Michigan's Denard Robinson says he can rebound, but now he's got to prove it
ANN ARBOR -- When it comes to Denard Robinson, no one inside the Michigan football locker room is ready to give up.
Michigan coach Brady Hoke and offensive coordinator Al Borges insist Robinson has gotten back to the basics of playing quarterback, and say they have to do a better job of putting him in the right positions during games.
Teammates say there's no one else they'd rather play with, or follow behind as a leader than Robinson, despite the fact that he turned the ball over five times two weeks ago at Notre Dame.
Even opponents aren't buying Robinson's struggles as anything more than a small bump in the road -- he's still the same guy that can turn nothing into an 80-yard touchdown.
"(Robinson's) stats, they're skewed a llitte bit against him (because) of the quality of competition," said Purdue coach Danny Hope, who will have to defend Robinson on Saturday (4 p.m., BTN) "Their offense, they do a lot of things. They can feature a two-back offense, the play-action pass. Some offense that's designed on decision-making with run-pass options, which is huge for Denard."
The talk, from both sides, is certainly behind Robinson.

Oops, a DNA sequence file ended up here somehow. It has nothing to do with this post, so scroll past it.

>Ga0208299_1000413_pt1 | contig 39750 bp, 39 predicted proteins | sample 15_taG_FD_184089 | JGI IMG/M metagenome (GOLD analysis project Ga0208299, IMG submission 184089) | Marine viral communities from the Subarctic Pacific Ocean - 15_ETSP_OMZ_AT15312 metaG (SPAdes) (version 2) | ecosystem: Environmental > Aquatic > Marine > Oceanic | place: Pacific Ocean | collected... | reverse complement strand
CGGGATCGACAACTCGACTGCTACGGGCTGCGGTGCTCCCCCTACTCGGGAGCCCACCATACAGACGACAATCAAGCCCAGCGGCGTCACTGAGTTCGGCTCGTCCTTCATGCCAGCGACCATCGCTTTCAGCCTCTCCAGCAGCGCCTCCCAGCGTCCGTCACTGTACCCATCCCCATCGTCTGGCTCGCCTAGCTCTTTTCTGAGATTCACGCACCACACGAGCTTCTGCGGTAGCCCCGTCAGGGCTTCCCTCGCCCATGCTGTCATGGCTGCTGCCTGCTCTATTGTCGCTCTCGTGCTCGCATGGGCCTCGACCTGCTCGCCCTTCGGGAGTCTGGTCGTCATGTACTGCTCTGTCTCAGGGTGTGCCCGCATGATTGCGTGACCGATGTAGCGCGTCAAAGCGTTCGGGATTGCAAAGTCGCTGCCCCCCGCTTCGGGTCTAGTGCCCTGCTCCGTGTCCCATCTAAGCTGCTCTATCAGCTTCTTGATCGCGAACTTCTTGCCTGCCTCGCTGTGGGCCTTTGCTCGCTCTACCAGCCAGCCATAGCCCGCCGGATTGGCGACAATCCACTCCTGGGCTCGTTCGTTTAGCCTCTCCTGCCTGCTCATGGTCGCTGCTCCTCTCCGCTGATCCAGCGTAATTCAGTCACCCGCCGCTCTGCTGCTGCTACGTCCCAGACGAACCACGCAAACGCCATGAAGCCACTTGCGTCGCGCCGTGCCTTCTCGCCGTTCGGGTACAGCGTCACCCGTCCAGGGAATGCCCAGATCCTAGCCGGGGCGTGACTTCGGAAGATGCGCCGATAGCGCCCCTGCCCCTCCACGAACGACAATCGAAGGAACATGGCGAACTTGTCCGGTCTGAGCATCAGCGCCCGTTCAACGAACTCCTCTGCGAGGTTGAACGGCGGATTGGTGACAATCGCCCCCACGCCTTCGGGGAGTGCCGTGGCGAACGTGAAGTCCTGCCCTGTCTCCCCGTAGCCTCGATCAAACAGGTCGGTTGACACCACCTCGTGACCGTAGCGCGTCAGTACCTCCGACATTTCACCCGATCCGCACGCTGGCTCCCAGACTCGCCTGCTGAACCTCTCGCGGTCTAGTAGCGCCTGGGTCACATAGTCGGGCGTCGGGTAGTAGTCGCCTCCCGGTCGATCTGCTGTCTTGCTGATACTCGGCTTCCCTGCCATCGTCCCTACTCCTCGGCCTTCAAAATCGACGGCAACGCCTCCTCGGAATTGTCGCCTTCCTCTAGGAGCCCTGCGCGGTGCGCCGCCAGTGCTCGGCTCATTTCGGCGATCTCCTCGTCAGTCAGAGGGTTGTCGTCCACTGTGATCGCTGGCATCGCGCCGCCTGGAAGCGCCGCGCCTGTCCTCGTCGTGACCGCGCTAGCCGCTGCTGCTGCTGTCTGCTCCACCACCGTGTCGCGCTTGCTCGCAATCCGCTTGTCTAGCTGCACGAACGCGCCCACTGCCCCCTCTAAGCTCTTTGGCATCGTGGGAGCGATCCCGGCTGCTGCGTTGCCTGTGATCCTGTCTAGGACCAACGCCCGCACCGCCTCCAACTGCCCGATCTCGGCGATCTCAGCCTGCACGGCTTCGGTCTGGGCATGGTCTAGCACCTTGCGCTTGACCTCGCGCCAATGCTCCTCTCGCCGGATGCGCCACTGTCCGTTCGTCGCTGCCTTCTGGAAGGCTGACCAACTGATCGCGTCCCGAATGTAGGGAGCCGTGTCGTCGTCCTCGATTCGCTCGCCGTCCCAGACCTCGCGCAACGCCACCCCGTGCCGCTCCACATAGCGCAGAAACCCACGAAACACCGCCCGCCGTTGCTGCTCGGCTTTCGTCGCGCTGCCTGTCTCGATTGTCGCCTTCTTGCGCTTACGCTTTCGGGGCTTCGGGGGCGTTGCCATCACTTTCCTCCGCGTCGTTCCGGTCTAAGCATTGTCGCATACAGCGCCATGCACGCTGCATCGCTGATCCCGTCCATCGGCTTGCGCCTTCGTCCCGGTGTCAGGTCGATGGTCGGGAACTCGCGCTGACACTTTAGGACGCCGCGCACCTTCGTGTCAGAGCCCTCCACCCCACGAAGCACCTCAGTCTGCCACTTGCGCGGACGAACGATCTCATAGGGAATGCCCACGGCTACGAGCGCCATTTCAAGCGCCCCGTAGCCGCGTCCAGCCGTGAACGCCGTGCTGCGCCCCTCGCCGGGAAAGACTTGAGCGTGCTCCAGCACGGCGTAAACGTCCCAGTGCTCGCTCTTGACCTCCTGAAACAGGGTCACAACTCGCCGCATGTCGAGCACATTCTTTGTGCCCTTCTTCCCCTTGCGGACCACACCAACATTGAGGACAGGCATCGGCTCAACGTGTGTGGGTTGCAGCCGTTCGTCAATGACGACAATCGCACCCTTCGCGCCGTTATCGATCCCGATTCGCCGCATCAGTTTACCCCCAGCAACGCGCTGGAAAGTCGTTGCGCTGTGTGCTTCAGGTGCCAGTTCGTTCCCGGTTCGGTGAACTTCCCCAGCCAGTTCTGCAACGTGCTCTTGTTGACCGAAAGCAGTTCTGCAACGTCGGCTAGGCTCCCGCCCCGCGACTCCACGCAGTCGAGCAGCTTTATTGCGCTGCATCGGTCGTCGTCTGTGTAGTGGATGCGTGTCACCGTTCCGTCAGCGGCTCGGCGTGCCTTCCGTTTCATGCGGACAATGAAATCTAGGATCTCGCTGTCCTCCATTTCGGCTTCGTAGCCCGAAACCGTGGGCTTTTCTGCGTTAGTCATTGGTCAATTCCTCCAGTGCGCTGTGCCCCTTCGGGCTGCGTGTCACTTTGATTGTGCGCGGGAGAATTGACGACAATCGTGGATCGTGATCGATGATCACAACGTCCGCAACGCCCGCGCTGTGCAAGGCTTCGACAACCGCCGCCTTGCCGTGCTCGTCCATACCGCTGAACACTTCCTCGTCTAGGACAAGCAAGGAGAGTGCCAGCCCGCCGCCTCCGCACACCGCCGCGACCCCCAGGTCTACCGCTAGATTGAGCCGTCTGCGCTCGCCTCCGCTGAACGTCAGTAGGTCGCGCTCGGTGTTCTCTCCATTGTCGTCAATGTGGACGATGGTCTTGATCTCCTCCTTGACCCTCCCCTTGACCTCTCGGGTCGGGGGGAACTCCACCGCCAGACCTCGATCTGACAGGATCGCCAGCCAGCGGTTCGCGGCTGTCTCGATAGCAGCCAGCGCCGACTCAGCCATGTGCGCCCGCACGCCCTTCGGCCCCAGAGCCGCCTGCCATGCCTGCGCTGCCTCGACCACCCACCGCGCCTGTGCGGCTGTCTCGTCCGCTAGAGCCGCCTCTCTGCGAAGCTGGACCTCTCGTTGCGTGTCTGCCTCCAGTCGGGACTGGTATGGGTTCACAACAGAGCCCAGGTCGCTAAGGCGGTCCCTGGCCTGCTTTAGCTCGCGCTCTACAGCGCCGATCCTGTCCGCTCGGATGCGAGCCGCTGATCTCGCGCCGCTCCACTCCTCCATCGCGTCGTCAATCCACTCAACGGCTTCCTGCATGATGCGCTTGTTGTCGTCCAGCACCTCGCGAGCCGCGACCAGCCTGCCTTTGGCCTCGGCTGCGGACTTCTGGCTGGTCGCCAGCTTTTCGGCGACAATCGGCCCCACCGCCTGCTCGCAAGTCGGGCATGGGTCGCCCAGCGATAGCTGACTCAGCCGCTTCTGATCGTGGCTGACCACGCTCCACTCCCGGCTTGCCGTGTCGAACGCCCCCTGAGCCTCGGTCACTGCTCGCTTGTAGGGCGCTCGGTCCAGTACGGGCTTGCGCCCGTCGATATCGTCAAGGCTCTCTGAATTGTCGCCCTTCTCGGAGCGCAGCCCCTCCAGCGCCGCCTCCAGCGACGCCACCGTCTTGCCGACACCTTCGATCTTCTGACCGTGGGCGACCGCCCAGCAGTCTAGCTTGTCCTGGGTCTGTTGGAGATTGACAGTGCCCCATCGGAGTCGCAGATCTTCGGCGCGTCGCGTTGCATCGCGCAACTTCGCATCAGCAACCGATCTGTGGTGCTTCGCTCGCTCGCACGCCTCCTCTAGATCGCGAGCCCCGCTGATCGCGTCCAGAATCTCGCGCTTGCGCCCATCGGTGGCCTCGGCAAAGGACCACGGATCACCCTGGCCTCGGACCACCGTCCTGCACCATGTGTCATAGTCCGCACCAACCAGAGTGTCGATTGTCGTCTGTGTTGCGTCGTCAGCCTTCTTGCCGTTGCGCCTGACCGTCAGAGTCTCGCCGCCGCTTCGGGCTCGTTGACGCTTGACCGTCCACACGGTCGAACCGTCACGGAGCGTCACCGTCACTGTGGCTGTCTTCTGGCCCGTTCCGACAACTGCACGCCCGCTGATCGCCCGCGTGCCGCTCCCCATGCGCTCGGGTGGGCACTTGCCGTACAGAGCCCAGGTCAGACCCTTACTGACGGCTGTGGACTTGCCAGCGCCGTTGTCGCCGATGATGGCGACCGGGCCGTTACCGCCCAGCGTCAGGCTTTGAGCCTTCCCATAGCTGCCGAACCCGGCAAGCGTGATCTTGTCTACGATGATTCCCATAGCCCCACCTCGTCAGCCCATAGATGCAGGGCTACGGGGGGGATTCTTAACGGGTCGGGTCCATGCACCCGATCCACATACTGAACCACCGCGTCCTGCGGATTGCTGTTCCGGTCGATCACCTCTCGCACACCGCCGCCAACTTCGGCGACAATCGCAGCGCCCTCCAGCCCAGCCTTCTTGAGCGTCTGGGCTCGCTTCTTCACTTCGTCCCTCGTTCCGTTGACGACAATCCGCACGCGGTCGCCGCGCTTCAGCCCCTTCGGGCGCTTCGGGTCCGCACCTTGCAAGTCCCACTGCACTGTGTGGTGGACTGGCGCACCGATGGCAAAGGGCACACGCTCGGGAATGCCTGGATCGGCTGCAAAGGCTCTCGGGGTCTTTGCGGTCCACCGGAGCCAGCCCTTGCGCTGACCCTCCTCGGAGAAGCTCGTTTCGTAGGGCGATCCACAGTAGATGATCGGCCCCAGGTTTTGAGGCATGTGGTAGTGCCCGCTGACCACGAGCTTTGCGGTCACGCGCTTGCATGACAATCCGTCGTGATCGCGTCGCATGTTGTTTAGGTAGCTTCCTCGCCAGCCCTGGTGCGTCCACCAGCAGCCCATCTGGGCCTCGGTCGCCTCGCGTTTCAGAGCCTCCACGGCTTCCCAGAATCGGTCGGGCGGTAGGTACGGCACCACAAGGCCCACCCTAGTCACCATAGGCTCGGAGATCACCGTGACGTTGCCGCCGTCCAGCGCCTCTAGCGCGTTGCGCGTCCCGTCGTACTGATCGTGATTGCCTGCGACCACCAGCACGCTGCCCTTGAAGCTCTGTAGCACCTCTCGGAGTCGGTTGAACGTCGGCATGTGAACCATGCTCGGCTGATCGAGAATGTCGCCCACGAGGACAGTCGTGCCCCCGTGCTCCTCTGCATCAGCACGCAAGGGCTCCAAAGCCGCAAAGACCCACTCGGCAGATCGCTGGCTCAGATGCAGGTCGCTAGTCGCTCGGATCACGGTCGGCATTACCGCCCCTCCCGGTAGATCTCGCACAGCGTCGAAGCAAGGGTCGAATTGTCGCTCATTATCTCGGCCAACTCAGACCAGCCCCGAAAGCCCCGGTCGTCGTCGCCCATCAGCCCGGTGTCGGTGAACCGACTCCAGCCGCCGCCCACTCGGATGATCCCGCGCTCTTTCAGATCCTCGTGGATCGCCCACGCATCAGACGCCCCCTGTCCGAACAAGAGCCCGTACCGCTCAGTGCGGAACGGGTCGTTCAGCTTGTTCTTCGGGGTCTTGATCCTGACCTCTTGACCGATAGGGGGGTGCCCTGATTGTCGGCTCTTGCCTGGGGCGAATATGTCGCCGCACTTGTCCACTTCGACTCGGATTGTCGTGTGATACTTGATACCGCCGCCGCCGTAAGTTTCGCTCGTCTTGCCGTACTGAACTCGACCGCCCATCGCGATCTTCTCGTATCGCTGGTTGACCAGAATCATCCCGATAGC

But in the end, can he rebound from the worst performance of his college career, or will constant fits with poor decision-making and struggles against the blitz just mean more of the same for the rest of the season?
"When you turn the ball over like we did, it’s hard to say (we're improving in the pass game)," Borges said earlier this week. "But by the same token there wasn’t any problem finding some good plays in that game. He threw a couple really good balls. He threw a beautiful comeback -- a couple comebacks.
"He had some good passes, he did some nice things, but it’s always going to be blurred by the fact that there were too many turnovers.”
The coaching staff insists Robinson has the tools to be an effective passer, and the bulk of his interception issue has always come back to poor decisions.
Not throwing the ball away, or running, when there's nowhere to throw. Taking something short instead of trying to fit something deep. Taking a sack once in a while rather than forcing something, and not being deathly afraid to punt the football if a series breaks down.
The coaching staff says it can fix all of that.
And through four games, despite all the turnovers and struggles to move the ball through the air, Michigan isn't giving up on Denard Robinson.
“You can’t ever think (he's hit his ceiling in our system)," Borges said. "I can’t ever think that. If I think that you might as well get somebody else to coach. I don’t believe that. You have to coach with the intent that you can make the kid better in every way, shape, or form, and I believe the kid can get better. He’s not the first guy to throw four interceptions. We’re going to continue to work on decision-making and footwork and those kinds of things, because going into that game, we had a couple of deals, but nothing you could say, ‘Oh my god, that’s a step backwards,’ you know.
"Until this game, we just -- we looked like we were making some headway, but we’ll get back to it. ”
All the talk seems in the right place.
Now it's time to find out if it's true.